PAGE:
Is Carbon Revolution (ASX:CBR) A Risky Investment?

By
Simply Wall St
Published
March 24, 2021
ASX:CBR

The external fund manager backed by Berkshire Hathaway's Charlie Munger, Li Lu, makes no bones about it when he says 'The biggest investment risk is not the volatility of prices, but whether you will suffer a permanent loss of capital.' When we think about how risky a company is, we always like to look at its use of debt, since debt overload can lead to ruin. We can see that Carbon Revolution Limited (ASX:CBR) does use debt in its business. But should shareholders be worried about its use of debt?

When Is Debt A Problem?

Generally speaking, debt only becomes a real problem when a company can't easily pay it off, either by raising capital or with its own cash flow. If things get really bad, the lenders can take control of the business. While that is not too common, we often do see indebted companies permanently diluting shareholders because lenders force them to raise capital at a distressed price. Of course, debt can be an important tool in businesses, particularly capital heavy businesses. When we think about a company's use of debt, we first look at cash and debt together.

View our latest analysis for Carbon Revolution

How Much Debt Does Carbon Revolution Carry?

The image below, which you can click on for greater detail, shows that Carbon Revolution had debt of AU$16.5m at the end of December 2020, a reduction from AU$18.5m over a year. However, it also had AU$15.4m in cash, and so its net debt is AU$1.09m.

debt-equity-history-analysis
ASX:CBR Debt to Equity History March 24th 2021

A Look At Carbon Revolution's Liabilities

According to the last reported balance sheet, Carbon Revolution had liabilities of AU$21.5m due within 12 months, and liabilities of AU$22.7m due beyond 12 months. Offsetting this, it had AU$15.4m in cash and AU$4.26m in receivables that were due within 12 months. So it has liabilities totalling AU$24.5m more than its cash and near-term receivables, combined.

Given Carbon Revolution has a market capitalization of AU$345.5m, it's hard to believe these liabilities pose much threat. Having said that, it's clear that we should continue to monitor its balance sheet, lest it change for the worse. Carrying virtually no net debt, Carbon Revolution has a very light debt load indeed. There's no doubt that we learn most about debt from the balance sheet. But it is future earnings, more than anything, that will determine Carbon Revolution's ability to maintain a healthy balance sheet going forward. So if you're focused on the future you can check out this free report showing analyst profit forecasts.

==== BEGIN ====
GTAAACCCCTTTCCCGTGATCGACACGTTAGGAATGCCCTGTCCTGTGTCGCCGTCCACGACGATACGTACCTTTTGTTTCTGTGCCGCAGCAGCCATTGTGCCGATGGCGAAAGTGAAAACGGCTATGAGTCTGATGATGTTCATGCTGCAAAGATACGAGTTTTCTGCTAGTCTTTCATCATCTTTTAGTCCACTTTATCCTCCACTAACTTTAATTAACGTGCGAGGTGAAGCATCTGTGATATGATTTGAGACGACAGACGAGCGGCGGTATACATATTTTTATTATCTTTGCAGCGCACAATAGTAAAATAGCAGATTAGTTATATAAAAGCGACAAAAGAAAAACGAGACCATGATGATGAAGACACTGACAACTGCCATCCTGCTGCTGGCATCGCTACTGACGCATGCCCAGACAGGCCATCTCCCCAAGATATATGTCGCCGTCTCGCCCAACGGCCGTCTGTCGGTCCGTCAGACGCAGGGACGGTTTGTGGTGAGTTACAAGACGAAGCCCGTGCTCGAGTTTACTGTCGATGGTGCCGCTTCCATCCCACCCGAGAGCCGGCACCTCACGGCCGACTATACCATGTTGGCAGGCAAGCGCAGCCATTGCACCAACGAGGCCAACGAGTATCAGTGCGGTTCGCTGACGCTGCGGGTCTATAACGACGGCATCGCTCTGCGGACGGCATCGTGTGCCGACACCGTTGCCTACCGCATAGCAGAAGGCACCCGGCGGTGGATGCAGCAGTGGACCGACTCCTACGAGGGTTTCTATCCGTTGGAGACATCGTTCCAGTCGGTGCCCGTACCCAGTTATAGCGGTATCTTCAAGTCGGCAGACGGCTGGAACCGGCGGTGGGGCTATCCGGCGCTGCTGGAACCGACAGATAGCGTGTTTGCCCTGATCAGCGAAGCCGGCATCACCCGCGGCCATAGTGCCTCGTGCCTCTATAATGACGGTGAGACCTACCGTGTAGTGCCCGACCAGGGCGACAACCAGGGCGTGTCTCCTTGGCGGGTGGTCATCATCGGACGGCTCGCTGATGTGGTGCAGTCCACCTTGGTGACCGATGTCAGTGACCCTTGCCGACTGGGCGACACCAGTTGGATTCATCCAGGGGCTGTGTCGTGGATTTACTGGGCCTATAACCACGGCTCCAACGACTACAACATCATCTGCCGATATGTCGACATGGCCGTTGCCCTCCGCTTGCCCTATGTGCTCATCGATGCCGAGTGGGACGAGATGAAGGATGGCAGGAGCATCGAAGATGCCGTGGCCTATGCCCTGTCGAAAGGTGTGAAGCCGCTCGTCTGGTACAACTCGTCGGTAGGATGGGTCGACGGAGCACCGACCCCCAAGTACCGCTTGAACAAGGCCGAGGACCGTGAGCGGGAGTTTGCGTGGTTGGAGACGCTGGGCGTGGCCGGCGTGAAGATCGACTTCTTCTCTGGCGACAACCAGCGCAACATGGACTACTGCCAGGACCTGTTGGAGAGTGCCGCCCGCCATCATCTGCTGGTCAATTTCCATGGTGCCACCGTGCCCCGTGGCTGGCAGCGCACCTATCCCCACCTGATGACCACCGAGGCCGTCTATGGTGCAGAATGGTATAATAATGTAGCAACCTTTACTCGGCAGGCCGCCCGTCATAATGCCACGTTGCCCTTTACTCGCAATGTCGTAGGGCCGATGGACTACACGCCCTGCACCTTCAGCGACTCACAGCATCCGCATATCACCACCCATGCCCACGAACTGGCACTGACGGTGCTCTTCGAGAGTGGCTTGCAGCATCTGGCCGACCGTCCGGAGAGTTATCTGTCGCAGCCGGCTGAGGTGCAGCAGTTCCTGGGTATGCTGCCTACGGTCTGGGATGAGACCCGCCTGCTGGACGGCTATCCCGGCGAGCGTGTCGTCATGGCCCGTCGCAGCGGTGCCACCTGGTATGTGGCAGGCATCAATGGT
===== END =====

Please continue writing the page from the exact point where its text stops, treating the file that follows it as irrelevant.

In the last year Carbon Revolution wasn't profitable at an EBIT level, but managed to grow its revenue by 23%, to AU$36m. Shareholders probably have their fingers crossed that it can grow its way to profits.

Caveat Emptor

While we can certainly appreciate Carbon Revolution's revenue growth, its earnings before interest and tax (EBIT) loss is not ideal. Indeed, it lost a very considerable AU$37m at the EBIT level. When we look at that and recall the liabilities on its balance sheet, relative to cash, it seems unwise to us for the company to have any debt. So we think its balance sheet is a little strained, though not beyond repair. Another cause for caution is that is bled AU$36m in negative free cash flow over the last twelve months. So suffice it to say we consider the stock very risky. There's no doubt that we learn most about debt from the balance sheet. However, not all investment risk resides within the balance sheet - far from it. We've identified 2 warning signs with Carbon Revolution (at least 1 which is a bit unpleasant) , and understanding them should be part of your investment process.

If, after all that, you're more interested in a fast growing company with a rock-solid balance sheet, then check out our list of net cash growth stocks without delay.

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This article by Simply Wall St is general in nature. It does not constitute a recommendation to buy or sell any stock, and does not take account of your objectives, or your financial situation. We aim to bring you long-term focused analysis driven by fundamental data. Note that our analysis may not factor in the latest price-sensitive company announcements or qualitative material. Simply Wall St has no position in any stocks mentioned.
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